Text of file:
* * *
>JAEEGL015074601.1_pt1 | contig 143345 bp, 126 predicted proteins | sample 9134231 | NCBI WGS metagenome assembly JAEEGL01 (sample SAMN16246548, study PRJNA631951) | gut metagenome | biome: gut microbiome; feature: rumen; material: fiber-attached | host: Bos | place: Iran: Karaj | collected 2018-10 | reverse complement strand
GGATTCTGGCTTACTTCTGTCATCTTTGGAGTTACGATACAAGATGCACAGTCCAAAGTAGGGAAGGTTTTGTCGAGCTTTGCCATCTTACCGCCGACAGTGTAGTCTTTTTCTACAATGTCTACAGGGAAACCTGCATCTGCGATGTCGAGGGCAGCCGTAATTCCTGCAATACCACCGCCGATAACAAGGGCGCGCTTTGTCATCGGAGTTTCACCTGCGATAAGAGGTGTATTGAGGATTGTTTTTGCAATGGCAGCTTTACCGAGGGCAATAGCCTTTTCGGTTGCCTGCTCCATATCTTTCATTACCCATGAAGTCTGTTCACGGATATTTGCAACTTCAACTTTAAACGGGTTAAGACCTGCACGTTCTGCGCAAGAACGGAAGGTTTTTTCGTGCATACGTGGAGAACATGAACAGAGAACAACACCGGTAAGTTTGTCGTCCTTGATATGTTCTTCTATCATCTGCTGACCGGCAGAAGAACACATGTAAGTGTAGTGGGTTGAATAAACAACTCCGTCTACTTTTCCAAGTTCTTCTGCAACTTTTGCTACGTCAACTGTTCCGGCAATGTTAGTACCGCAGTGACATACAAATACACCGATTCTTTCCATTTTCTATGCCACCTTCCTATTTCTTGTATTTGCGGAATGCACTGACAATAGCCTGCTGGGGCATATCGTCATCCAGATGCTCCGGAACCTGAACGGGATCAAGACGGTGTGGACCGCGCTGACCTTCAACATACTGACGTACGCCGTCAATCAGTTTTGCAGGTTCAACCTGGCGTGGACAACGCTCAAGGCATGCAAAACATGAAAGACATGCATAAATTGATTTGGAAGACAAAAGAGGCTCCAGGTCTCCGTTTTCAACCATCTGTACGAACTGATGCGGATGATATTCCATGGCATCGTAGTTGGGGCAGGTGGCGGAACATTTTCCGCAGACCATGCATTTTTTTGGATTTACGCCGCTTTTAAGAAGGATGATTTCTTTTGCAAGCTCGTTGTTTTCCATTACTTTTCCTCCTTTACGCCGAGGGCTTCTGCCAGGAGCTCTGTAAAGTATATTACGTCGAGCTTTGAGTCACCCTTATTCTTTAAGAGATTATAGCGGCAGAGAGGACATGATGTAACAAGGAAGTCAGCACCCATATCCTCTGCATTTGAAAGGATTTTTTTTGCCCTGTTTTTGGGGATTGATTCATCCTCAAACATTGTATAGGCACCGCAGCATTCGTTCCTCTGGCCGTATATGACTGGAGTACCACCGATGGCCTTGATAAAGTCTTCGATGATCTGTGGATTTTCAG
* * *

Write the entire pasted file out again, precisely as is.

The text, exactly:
>JAEEGL015074601.1_pt1 | contig 143345 bp, 126 predicted proteins | sample 9134231 | NCBI WGS metagenome assembly JAEEGL01 (sample SAMN16246548, study PRJNA631951) | gut metagenome | biome: gut microbiome; feature: rumen; material: fiber-attached | host: Bos | place: Iran: Karaj | collected 2018-10 | reverse complement strand
GGATTCTGGCTTACTTCTGTCATCTTTGGAGTTACGATACAAGATGCACAGTCCAAAGTAGGGAAGGTTTTGTCGAGCTTTGCCATCTTACCGCCGACAGTGTAGTCTTTTTCTACAATGTCTACAGGGAAACCTGCATCTGCGATGTCGAGGGCAGCCGTAATTCCTGCAATACCACCGCCGATAACAAGGGCGCGCTTTGTCATCGGAGTTTCACCTGCGATAAGAGGTGTATTGAGGATTGTTTTTGCAATGGCAGCTTTACCGAGGGCAATAGCCTTTTCGGTTGCCTGCTCCATATCTTTCATTACCCATGAAGTCTGTTCACGGATATTTGCAACTTCAACTTTAAACGGGTTAAGACCTGCACGTTCTGCGCAAGAACGGAAGGTTTTTTCGTGCATACGTGGAGAACATGAACAGAGAACAACACCGGTAAGTTTGTCGTCCTTGATATGTTCTTCTATCATCTGCTGACCGGCAGAAGAACACATGTAAGTGTAGTGGGTTGAATAAACAACTCCGTCTACTTTTCCAAGTTCTTCTGCAACTTTTGCTACGTCAACTGTTCCGGCAATGTTAGTACCGCAGTGACATACAAATACACCGATTCTTTCCATTTTCTATGCCACCTTCCTATTTCTTGTATTTGCGGAATGCACTGACAATAGCCTGCTGGGGCATATCGTCATCCAGATGCTCCGGAACCTGAACGGGATCAAGACGGTGTGGACCGCGCTGACCTTCAACATACTGACGTACGCCGTCAATCAGTTTTGCAGGTTCAACCTGGCGTGGACAACGCTCAAGGCATGCAAAACATGAAAGACATGCATAAATTGATTTGGAAGACAAAAGAGGCTCCAGGTCTCCGTTTTCAACCATCTGTACGAACTGATGCGGATGATATTCCATGGCATCGTAGTTGGGGCAGGTGGCGGAACATTTTCCGCAGACCATGCATTTTTTTGGATTTACGCCGCTTTTAAGAAGGATGATTTCTTTTGCAAGCTCGTTGTTTTCCATTACTTTTCCTCCTTTACGCCGAGGGCTTCTGCCAGGAGCTCTGTAAAGTATATTACGTCGAGCTTTGAGTCACCCTTATTCTTTAAGAGATTATAGCGGCAGAGAGGACATGATGTAACAAGGAAGTCAGCACCCATATCCTCTGCATTTGAAAGGATTTTTTTTGCCCTGTTTTTGGGGATTGATTCATCCTCAAACATTGTATAGGCACCGCAGCATTCGTTCCTCTGGCCGTATATGACTGGAGTACCACCGATGGCCTTGATAAAGTCTTCGATGATCTGTGGATTTTCAG